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How to Impress during the Interview
So you got the call or email invitation to attend an interview with your potential hiring manager and HR manager at your dream firm. You are excited, and are sure that you are the right person for the role. How should you prepare so you ace the interview and make a good impression upon your interviewers?

1. Refresh Your Application 
This may sound like an unnecessary step, but it is very important to recall what the job position is all about, the roles and responsibilities required, as well as qualifications stated. Re-read the job description sent to you, or job ad where you applied the job from, so as to get a better understanding of what is expected of you. It also helps you reflect on whether your qualifications and experience are really suited for this role, and how you can "link" them to impress upon your recruiters that you are The One.

2. Research on the Company
You need to know what this company is all about, if they are niche or have major well-known competitors. If they made the news, it is vital for you to know why as well. These knowledge on hand helps break the ice with the interviewers, and show them you have a keen interest in the company you are looking to join.

3. Research on the Interviewers
If you know who is interviewing you, conduct a short research on your interviewers (think, LinkedIn), so you have a better understanding of their background and experience. This would help you prepare for whom you are dealing with, serves an ice-breaker, and show them that you are well-prepared.

4. Prepare your Documents
In some cases, the HR or Hiring Manager might have emailed you some forms to fill out (application form, PDPA forms, etc), and probably request for copies of testimonials, certifications and passport-sized photos, even if it is just for the first round of interview. Ensure that you have printed out all the necessary forms and documents, fill them out meticulously, and place them neatly in a file.

If you have a portfolio or curricular vitae (resume), prepare them as well, so it makes it easier to discuss your expertise and experience with your interviewers.

5. Dress for the Part
You don't have to look expensive during the interview, or extremely beautiful. But do ensure that you are neat and properly-dressed. That said, neatly-combed hair, shaved chin, crease-free shirts and ties for the men; and for the ladies, no revealing tops or mini-skirts. Heels and covered shoes are always recommended, as well as a blazer over a dress. Some makeup is important as well - not war paint - just to show that you care about your appearance and looking the part (to some people, a little lipstick, at least, is a sign of respect).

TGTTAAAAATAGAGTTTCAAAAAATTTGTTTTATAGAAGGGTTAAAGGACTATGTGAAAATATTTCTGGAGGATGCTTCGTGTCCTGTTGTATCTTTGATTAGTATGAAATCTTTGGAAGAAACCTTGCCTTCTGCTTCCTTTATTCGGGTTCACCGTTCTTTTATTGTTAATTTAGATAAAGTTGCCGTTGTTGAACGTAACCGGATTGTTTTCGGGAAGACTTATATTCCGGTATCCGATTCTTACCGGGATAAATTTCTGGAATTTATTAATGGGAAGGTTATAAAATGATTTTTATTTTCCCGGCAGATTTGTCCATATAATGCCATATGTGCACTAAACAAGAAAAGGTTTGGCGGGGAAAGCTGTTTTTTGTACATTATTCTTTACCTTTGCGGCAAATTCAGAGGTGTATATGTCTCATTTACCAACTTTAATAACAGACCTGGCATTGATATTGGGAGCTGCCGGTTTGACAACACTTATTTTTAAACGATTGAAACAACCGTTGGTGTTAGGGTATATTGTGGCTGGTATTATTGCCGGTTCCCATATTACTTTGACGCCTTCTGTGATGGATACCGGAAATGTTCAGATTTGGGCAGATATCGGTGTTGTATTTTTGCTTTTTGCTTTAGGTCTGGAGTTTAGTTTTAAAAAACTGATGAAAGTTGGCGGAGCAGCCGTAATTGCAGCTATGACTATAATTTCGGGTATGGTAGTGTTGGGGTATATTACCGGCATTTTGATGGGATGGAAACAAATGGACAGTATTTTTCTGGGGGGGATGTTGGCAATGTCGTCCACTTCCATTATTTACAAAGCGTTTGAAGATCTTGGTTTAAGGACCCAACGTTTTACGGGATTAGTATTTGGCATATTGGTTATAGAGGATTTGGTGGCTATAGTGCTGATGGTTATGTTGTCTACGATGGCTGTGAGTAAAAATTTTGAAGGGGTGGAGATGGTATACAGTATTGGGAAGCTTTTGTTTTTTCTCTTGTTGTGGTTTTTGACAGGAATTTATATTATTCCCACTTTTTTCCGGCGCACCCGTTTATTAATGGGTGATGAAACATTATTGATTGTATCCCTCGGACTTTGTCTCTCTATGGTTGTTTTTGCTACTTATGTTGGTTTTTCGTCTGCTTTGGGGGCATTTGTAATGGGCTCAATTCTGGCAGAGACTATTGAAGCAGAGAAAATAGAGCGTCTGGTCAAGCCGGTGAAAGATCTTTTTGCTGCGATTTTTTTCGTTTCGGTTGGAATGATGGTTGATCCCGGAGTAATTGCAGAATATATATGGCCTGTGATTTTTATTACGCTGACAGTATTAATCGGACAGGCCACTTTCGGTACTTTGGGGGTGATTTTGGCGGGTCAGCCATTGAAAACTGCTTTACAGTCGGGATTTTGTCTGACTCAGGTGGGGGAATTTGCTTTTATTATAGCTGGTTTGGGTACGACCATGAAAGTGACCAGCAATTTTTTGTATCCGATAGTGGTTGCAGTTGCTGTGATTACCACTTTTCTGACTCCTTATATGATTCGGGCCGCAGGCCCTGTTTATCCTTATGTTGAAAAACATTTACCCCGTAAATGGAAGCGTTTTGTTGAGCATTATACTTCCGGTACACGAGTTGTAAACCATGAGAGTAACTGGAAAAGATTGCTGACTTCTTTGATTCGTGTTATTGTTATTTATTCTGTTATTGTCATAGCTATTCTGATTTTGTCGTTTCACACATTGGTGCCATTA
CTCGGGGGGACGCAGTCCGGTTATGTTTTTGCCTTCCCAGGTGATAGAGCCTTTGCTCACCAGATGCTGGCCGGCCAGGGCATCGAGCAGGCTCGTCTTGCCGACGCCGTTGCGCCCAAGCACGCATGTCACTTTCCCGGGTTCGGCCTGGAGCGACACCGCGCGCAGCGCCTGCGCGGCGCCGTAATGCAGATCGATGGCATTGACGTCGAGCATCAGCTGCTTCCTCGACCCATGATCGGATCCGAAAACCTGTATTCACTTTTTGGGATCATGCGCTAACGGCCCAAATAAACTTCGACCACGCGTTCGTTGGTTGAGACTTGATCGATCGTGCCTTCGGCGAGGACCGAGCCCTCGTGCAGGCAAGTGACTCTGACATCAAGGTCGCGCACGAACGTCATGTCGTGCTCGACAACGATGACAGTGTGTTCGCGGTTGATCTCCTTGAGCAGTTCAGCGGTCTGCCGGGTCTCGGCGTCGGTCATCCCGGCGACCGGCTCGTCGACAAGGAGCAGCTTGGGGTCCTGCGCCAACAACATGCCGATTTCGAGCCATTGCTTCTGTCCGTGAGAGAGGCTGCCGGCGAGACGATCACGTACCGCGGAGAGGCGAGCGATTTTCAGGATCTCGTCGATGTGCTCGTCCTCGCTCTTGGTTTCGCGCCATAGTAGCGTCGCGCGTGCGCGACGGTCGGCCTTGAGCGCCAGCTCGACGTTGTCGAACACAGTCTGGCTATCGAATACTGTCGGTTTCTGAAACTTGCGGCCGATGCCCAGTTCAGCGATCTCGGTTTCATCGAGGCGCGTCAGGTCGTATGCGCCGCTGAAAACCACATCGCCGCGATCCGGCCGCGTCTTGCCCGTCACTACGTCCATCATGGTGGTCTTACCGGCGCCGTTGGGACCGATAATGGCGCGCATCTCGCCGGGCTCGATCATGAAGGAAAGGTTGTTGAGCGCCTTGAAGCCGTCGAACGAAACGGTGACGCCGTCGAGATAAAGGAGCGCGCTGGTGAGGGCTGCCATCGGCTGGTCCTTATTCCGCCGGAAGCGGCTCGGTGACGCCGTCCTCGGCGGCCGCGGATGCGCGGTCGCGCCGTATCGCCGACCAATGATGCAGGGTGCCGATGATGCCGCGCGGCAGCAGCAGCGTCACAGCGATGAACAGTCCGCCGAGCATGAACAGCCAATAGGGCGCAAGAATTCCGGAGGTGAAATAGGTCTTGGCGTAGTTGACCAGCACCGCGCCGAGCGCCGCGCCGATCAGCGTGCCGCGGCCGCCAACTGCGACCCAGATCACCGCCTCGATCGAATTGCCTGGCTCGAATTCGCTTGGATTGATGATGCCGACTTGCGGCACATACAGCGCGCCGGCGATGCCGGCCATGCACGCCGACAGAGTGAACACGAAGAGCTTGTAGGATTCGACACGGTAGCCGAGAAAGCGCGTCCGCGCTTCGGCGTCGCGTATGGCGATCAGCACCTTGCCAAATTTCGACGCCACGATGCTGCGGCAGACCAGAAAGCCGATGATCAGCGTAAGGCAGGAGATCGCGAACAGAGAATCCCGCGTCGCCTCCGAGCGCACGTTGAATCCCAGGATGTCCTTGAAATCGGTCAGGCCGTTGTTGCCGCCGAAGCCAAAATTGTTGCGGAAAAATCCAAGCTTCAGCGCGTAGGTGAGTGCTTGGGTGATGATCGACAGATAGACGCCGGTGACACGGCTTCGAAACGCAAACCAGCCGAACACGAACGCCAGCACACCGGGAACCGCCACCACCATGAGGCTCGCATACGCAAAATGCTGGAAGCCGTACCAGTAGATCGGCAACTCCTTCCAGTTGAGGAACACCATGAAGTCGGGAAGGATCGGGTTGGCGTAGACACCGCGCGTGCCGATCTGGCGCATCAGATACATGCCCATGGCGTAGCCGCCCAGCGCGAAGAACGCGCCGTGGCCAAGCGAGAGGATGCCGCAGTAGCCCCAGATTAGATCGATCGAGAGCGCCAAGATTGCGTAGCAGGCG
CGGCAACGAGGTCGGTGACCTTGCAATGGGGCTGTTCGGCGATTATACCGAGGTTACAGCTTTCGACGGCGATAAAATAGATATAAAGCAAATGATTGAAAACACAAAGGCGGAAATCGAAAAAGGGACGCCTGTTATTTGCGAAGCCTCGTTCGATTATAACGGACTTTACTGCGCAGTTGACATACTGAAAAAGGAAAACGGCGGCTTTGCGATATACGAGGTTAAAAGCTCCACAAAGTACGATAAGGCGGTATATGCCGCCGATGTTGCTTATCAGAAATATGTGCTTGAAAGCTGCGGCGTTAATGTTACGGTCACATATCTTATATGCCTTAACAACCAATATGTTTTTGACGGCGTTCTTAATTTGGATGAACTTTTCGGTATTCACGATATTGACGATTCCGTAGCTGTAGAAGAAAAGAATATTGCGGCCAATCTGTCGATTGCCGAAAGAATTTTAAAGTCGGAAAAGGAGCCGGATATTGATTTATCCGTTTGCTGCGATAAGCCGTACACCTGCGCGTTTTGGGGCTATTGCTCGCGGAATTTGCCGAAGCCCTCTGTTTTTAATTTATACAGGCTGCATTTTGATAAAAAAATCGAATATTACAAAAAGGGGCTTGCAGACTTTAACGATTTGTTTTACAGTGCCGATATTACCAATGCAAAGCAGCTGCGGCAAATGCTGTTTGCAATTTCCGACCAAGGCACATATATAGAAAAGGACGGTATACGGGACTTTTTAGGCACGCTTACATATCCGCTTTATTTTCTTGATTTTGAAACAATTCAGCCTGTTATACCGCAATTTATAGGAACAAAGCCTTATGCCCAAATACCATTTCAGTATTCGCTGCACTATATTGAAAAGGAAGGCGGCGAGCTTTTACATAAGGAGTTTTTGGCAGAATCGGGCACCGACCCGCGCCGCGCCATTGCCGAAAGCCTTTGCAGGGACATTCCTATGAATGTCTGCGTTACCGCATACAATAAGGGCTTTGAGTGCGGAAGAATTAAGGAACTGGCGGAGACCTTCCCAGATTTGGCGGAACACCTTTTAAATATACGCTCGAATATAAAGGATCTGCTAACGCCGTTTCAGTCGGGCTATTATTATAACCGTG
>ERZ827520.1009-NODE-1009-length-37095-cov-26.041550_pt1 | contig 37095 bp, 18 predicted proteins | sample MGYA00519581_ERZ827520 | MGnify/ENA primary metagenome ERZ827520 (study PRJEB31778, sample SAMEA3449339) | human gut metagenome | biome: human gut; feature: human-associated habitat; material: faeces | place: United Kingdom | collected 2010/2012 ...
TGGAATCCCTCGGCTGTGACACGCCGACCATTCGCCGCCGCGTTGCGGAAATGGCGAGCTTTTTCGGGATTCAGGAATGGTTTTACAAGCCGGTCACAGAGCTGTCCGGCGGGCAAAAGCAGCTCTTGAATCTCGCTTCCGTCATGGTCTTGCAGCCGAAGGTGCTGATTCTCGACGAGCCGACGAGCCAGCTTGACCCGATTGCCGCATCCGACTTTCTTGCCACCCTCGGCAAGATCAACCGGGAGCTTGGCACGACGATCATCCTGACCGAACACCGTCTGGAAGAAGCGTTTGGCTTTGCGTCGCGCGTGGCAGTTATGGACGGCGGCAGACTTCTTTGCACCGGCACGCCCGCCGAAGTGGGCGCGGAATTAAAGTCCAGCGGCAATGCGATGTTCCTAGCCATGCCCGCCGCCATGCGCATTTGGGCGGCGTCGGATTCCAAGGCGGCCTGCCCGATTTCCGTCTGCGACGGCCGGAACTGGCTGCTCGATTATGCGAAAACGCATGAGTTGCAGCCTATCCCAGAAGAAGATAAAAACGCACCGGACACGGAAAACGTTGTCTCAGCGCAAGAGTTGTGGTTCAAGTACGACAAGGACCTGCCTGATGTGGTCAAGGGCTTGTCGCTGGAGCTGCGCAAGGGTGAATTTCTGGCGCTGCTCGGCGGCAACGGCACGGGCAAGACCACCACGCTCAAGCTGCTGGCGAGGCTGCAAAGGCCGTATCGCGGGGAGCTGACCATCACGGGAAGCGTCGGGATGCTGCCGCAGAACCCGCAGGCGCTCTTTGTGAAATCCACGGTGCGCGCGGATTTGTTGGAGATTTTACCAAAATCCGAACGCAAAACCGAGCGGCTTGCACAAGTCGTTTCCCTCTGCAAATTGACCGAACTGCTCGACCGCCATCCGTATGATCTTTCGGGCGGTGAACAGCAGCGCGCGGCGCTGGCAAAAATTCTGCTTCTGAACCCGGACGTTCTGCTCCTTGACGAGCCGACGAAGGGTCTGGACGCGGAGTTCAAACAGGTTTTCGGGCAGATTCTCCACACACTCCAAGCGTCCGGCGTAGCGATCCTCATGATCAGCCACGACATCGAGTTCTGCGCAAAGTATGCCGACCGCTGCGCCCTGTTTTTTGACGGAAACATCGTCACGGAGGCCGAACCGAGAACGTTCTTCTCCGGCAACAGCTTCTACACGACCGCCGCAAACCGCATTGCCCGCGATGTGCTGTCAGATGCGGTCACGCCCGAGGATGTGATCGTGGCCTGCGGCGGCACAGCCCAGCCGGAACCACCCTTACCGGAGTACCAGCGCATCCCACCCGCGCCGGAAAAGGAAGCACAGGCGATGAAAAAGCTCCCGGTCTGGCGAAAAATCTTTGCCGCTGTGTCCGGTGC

Conventional interviews usually mean long-sleeved shirt and pants for the males; and skirts / dresses for the ladies. However, you need to know which industry you are going to interview with. If you are in the creative industry or fashion industry, you might be expected to dress in something more low-key but trendy.

6. Be Early
If the interview is at 9.00am, please arrive by around 8.45am so as to create a good impression. It also gives you time to compose yourself before the interview, observe the office to get a feel of the surroundings / people here, and time to complete any forms required prior to the meeting itself.

7. Impress your Interviewer
After the handshake and introductions, take a seat only when you are asked to (do not just flop into your chair while they are still standing or trying to pass you their name cards). Maintain a smile at all times, and keep your attention on the interviewers. When they are talking, do listen, and leave your questions to the end.  Sit up straight, do not place your chin in hands or slouch; and do not cross your legs.

8.  Ask the Right Questions
Interviews these days work both ways, and allow the candidates to find out more about the role as well as company, therefore questions are always welcomed.  If you must ask questions relating to remuneration and benefits, be tactful. Questions on growth opportunities in the company are always welcomed, and avoid questions such as addressing their flaws (i.e. "Your company came out in the news last week. Is the rumour true?" or "Your turnover is high and targets are high. Can we attain?")

9. Thank the Interviewers
When the interview has concluded, always thank the interviewers. If you have their email addresses, send a thank you note over; if not, send a small thank you card. This may sound old-fashioned, but no one is doing it nowadays - so you do it if you want them to remember you (out of the hundreds of candidates they talk to).

10. Thank the Recruiting Officer
If this interview was arranged for by a recruiting officer (or headhunter), or a referrer who works in the company, remember to thank them as well. You never know the strings they could pull for you, or what's their relationship with the hiring company.

All the best!

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